The danger does not end when people flee their homes; the path north is fraught with gang violence similar to what they’ve fled, which is why some asylum seekers travel in groups referred to as “caravans.” Women, girls and the LGBTQI+ community are specific targets of violence, with women and children also at risk of human trafficking.

How did the Trump Administration change the asylum system?

Rather than offering safe haven, the Trump Administration issued policies—often in violation of both U.S. and international law—that blocked people from claiming asylum and created standards that depart from decades of precedent. These new policies made obtaining asylum more difficult in certain cases. They separated families and, through a policy called the Migrant Protection Protocols (or “Remain in Mexico”), forcibly returned asylum seekers—including women and children—to Mexico to wait for their claims to be processed. 

Most recently, the Trump Administration used the COVID-19 pandemic as an excuse to further block asylum seekers at the border. These policies do little to protect the public and in some cases threaten to worsen the U.S.’s public health crisis.

The IRC is concerned that the Supreme Court’s December 27 decision to continue Title 42 will prolong the use of public health justifications as an excuse to deny asylum-seekers their legal right to protection in the U.S. There is no public health rationale for this policy to continue.

Why are asylum seekers being transported to other cities?

The IRC is deeply concerned about ongoing reports that asylum seekers are being transported by state and local governments from U.S. southern border states to cities around the country, often without informed consent, coordination or planning.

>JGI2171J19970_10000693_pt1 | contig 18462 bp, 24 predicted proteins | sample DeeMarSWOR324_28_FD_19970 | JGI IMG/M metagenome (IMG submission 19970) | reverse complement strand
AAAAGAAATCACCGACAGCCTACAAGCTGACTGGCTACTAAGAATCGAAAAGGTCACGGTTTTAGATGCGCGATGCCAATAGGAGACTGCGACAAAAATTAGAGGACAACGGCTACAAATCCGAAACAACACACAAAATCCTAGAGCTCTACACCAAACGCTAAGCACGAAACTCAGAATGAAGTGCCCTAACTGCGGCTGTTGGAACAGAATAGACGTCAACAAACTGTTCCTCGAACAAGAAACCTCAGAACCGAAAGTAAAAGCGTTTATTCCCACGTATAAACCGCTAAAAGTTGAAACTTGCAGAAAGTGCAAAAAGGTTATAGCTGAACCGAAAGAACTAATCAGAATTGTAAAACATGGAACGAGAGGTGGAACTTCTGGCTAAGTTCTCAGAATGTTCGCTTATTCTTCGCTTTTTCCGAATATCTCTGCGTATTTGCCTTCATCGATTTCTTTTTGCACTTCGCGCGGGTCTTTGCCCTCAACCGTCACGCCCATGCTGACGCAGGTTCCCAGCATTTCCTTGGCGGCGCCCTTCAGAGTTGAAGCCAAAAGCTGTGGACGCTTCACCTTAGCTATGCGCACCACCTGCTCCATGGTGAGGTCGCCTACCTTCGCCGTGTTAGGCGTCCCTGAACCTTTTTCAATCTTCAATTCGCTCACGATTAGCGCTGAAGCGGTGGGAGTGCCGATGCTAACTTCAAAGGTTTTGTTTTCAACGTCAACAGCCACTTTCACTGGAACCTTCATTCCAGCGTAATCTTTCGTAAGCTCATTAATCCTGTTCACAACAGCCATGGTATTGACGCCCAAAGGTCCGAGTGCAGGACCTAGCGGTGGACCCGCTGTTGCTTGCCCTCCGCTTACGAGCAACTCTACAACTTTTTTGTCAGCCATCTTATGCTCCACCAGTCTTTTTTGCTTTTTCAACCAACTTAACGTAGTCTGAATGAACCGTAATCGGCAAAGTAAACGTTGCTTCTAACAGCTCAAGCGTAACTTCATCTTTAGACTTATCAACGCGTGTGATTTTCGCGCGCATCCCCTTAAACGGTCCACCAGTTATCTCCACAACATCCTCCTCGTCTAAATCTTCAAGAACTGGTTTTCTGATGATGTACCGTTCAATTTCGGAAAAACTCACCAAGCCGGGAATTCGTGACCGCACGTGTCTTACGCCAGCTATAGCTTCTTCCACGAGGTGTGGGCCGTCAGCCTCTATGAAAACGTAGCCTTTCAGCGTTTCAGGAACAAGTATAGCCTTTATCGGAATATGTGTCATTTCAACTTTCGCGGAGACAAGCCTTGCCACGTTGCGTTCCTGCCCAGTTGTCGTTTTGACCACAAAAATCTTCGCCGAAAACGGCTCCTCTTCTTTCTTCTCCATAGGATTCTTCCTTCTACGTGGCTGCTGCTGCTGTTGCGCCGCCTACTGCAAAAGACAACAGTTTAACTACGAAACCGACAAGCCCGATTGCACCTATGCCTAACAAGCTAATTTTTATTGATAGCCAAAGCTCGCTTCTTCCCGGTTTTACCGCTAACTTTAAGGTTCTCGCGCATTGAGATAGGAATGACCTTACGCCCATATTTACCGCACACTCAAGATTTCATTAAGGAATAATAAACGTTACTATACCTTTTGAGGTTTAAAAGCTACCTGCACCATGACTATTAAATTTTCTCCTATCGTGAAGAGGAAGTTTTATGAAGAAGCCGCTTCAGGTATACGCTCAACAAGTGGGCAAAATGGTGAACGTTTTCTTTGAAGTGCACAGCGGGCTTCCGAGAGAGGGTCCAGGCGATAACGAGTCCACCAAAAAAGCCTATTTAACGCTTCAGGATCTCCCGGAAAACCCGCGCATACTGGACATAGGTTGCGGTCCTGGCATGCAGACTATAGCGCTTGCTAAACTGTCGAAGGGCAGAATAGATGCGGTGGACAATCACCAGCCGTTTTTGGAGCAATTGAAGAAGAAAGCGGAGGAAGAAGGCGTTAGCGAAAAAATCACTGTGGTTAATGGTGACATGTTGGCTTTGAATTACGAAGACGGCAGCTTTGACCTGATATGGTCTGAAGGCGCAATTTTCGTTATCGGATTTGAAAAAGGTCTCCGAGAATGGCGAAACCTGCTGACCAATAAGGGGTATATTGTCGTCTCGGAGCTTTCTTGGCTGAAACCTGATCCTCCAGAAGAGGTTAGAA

Based on the statements of political leaders, these destinations were chosen to maximize public attention. Asylum seekers should not be subject to media stunts.

Government-provided transportation could be a positive and practical component of a safe and orderly system, but it must include key protections and effective collaboration, and ensure the dignity of asylum seekers is respected. Learn more.

What can the Biden Administration do to help asylum seekers?

Through humane and competent action, the Biden Administration can end cruel policies like “Remain in Mexico,” respond to the current humanitarian crisis and address an increase in arrivals at the border—even during a pandemic.

President Biden has already issued a number of Executive Orders impacting asylum seekers at the U.S. border, including one that creates a task force to reunite separated families and others that begin to outline a vision for a humane asylum system and reversal of Trump Administration policies. The IRC has released a step-by-step roadmap to safely protect the rights of asylum seekers and recommends three critical actions in the administrations’ first 100 days:

1. Increase humanitarian assistance to the border, including for COVID-19 prevention.